# This will be the isolated wifi master (Access point)
leap-15_1:~ # ip netns exec wifi_master bash
leap-15_1:~ # echo $BASHPID
2173

The last line prints out the process id (or pid) of the shell. We need that, because the wlan interface can only be assigned to a pid via the iw utility. In another shell (this will be the client shell) we assign the wlan0 interface to the wifi_master shell

leap-15_1:~ # iw phy phy0 set netns 2173

After that, check the interfaces that are available for each of the shells: for the wifi_master shell and for the client shell by running ip link

# wifi_master shell
leap-15_1:~ # ip link
1: lo: mtu 65536 qdisc noop state DOWN mode DEFAULT group default qlen 1000
link/loopback 00:00:00:00:00:00 brd 00:00:00:00:00:00
22: wlan0: mtu 1500 qdisc noop state DOWN mode DEFAULT group default qlen 1000
link/ether 02:00:00:00:00:00 brd ff:ff:ff:ff:ff:ff</pre>

# client shell
leap-15_1:~ # ip link
1: lo: mtu 65536 qdisc noqueue state UNKNOWN mode DEFAULT group default qlen 1000
link/loopback 00:00:00:00:00:00 brd 00:00:00:00:00:00
23: wlan1: mtu 1500 qdisc mq state DOWN mode DEFAULT group default qlen 1000
link/ether 02:00:00:00:01:00 brd ff:ff:ff:ff:ff:ff
24: hwsim0: mtu 1500 qdisc noop state DOWN mode DEFAULT group default qlen 1000
link/ieee802.11/radiotap 12:00:00:00:00:00 brd ff:ff:ff:ff:ff:ff</pre>

The wifi_master has the wlan0 interfaces, the client shell has the other interfaces (especially wlan1) but not wlan0 anymore.

Left side: wifi_master, right side wifi_client.

At this stage we have two shells, one has wlan0 the other one wlan1 (and the other interface we don’t care about) and we can setup a wlan hotspot with hostapd.

Creating access point with hostapd

First make sure hostapd is installed (ships with your default package manager for most distributions)

leap-15_1:~ # zypper in hostapd

Then create the following, very basic hostapd.conf file. The absolute path does not matter, as long as the shell and the file are in the same path

interface=wlan0
driver=nl80211
country_code=NL
ssid=Virtual Wifi
channel=0
hw_mode=b
wpa=3
wpa_key_mgmt=WPA-PSK
wpa_pairwise=TKIP CCMP
wpa_passphrase=TopSecretWifiPassphrase
auth_algs=3
beacon_int=100</pre>

In the wifi_master shell now run hostapd with the custom hostapd.conf file

leap-15_1:~ # hostapd hostapd.conf
Configuration file: hostapd.conf
wlan0: interface state UNINITIALIZED-&gt;COUNTRY_UPDATE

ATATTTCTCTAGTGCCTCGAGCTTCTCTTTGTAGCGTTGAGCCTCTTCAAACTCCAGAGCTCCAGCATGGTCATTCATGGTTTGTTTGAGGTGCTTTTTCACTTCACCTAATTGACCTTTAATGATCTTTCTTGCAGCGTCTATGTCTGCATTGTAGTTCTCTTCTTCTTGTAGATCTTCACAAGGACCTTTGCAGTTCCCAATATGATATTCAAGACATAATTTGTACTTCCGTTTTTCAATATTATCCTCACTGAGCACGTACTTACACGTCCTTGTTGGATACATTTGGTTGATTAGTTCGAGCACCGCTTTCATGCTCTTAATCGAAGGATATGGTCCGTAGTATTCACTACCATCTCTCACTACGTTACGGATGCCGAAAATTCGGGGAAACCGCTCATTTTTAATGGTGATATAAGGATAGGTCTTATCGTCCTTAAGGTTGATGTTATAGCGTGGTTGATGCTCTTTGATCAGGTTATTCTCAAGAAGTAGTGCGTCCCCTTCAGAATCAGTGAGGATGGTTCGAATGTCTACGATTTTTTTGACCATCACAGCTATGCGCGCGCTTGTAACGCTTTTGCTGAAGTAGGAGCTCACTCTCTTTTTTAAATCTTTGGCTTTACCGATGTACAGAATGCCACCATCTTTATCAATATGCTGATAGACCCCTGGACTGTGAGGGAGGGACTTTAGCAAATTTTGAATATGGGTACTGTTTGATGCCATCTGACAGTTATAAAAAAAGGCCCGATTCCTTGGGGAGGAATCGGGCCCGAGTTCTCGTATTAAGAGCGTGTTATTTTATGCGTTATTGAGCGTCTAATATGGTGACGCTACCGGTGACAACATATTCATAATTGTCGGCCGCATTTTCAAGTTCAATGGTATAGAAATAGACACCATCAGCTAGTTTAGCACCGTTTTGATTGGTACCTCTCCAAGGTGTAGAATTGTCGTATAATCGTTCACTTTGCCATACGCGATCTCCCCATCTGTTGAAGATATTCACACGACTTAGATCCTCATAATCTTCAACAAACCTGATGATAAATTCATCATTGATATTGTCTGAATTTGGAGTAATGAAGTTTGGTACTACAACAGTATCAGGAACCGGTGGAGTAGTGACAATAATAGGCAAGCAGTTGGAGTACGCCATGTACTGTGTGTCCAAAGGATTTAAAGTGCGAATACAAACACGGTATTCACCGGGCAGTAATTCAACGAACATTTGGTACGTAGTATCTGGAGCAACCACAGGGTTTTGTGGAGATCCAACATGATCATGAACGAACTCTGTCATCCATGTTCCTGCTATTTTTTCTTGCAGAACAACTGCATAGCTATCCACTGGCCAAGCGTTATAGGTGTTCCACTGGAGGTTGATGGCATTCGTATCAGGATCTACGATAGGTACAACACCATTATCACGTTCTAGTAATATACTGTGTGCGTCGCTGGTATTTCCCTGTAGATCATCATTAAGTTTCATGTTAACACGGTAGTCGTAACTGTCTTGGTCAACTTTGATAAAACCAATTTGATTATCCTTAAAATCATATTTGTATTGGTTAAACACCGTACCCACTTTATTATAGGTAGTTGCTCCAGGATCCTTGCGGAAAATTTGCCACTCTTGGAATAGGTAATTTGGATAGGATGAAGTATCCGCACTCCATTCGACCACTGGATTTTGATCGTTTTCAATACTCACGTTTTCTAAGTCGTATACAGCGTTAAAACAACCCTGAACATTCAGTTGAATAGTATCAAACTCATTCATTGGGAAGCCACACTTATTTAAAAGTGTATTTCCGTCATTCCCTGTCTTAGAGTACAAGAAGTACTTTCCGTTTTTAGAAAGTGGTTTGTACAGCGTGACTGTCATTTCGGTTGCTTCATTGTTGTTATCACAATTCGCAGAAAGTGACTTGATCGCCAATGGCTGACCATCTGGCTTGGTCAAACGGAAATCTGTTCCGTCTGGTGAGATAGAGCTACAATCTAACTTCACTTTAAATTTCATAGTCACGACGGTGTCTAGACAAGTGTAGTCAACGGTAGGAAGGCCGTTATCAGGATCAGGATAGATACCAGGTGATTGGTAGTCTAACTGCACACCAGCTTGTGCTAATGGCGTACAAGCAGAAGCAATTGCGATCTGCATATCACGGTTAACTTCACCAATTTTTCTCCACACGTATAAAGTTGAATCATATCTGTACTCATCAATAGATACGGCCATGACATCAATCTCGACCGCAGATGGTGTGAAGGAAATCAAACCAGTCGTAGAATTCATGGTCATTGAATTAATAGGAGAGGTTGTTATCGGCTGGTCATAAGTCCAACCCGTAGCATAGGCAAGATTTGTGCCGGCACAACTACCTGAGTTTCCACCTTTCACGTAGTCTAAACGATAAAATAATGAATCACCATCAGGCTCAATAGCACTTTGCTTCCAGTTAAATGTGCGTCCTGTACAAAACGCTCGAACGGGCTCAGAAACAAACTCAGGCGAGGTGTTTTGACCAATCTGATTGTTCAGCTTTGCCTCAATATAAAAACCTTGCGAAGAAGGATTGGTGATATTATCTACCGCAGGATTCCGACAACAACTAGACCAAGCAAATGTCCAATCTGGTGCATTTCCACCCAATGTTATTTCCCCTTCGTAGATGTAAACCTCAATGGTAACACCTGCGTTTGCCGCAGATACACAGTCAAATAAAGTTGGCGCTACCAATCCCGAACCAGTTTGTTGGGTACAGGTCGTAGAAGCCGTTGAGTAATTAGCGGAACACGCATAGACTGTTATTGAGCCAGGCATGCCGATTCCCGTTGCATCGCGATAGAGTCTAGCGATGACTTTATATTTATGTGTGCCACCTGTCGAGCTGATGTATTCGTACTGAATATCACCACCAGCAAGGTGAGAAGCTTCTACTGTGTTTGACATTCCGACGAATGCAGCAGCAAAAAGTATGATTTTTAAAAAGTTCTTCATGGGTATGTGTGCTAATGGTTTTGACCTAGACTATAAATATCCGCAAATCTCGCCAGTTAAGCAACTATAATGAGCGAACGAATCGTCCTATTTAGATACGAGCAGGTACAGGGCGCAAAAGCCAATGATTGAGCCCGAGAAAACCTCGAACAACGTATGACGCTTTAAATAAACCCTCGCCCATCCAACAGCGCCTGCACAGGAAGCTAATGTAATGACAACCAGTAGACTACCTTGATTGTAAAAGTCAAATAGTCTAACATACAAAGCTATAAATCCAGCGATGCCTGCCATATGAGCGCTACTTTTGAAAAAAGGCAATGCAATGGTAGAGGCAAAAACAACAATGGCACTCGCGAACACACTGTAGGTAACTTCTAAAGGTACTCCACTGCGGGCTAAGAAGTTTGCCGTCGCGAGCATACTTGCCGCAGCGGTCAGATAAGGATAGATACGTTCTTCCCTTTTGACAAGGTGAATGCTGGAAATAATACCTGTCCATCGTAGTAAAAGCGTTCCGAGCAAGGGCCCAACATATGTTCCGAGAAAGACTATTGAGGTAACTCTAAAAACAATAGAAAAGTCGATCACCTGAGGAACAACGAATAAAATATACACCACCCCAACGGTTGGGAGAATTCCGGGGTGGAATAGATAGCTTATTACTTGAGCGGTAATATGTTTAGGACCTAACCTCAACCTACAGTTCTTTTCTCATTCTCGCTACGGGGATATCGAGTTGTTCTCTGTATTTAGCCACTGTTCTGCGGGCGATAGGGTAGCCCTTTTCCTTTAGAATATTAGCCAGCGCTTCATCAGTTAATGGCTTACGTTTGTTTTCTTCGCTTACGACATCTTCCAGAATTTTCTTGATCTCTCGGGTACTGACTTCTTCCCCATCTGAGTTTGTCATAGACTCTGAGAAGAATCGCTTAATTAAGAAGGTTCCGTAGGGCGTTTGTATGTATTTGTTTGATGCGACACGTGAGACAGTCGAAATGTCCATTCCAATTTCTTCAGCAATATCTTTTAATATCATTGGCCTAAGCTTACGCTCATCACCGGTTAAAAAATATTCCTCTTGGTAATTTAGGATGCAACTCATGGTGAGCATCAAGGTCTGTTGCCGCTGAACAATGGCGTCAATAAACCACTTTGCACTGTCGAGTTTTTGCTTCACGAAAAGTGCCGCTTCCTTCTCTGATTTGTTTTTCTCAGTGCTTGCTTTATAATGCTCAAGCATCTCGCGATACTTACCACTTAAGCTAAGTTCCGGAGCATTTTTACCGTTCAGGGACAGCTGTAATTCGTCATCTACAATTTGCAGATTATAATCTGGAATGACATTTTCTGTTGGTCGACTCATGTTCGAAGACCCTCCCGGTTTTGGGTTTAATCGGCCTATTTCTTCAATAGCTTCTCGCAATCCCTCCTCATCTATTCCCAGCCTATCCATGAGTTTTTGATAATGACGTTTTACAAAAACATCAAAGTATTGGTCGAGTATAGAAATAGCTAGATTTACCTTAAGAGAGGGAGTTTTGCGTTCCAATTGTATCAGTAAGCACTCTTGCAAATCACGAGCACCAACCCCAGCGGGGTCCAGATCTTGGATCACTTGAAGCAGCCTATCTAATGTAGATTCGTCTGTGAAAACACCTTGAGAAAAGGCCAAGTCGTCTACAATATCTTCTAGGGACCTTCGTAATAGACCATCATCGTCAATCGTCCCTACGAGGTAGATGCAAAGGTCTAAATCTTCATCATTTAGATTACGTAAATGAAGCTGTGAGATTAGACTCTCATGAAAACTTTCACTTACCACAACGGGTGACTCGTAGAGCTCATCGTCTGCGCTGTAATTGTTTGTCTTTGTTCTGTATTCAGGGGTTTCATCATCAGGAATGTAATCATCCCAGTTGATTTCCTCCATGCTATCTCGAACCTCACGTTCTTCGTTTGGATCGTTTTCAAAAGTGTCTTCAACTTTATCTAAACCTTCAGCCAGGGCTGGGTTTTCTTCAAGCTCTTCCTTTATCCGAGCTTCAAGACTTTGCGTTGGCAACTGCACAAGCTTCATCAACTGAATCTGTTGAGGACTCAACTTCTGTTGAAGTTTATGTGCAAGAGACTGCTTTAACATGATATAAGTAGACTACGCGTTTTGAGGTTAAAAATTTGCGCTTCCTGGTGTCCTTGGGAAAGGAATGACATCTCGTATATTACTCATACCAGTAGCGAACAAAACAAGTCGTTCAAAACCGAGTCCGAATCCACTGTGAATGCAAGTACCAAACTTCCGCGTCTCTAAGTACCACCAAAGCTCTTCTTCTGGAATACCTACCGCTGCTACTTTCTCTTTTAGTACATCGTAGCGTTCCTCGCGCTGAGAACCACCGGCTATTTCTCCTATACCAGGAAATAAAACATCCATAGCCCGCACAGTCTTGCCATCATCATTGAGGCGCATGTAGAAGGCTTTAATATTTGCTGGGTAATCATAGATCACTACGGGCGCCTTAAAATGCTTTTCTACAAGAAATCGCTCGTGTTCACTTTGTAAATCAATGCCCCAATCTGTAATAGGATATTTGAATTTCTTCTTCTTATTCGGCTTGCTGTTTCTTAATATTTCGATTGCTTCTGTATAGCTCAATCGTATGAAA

ACS: Automatic channel selection started, this may take a bit
wlan0: interface state COUNTRY_UPDATE-&gt;ACS
wlan0: ACS-STARTED
wlan0: ACS-COMPLETED freq=2437 channel=6
Using interface wlan0 with hwaddr 02:00:00:00:00:00 and ssid "Virtual Wifi"
wlan0: interface state ACS-&gt;ENABLED
wlan0: AP-ENABLED

In the client shell, create the following wpa_supplicant.conf file. Also here, the absolute path is irrelevant, as long as the shell is in the same directory.

network={
  ssid="Virtual Wifi"
  key_mgmt=WPA-PSK
  psk="TopSecretWifiPassphrase"
}

Execute wpa_supplicant with the config file:

leap-15_1:~ # wpa_supplicant -B -i wlan1 -c wpa_supplicant.conf

This activates the interface, scans for wireless networks and connects to the known network “Virtual Wifi”.
Now monitor the wifi_master shell. Something like this should pop up in the next seconds

wlan0: STA 02:00:00:00:01:00 IEEE 802.11: authenticated
wlan0: STA 02:00:00:00:01:00 IEEE 802.11: associated (aid 1)
wlan0: AP-STA-CONNECTED 02:00:00:00:01:00
wlan0: STA 02:00:00:00:01:00 RADIUS: starting accounting session 1A50DED4A77B3890
wlan0: STA 02:00:00:00:01:00 WPA: pairwise key handshake completed (RSN)

This tells us that wlan0 and wlan1 are now connected and authenticated to each other. Congratulations! You just connected to your own virtual wlan network :-)

ping!

Now we want to test, if we can reach the wifi master via the wifi client.

The easiest way is to use IPv6 link-local addresses, but we are also going to do a more conservative IPv4 ping test.

Zero-configuration ping using IPv6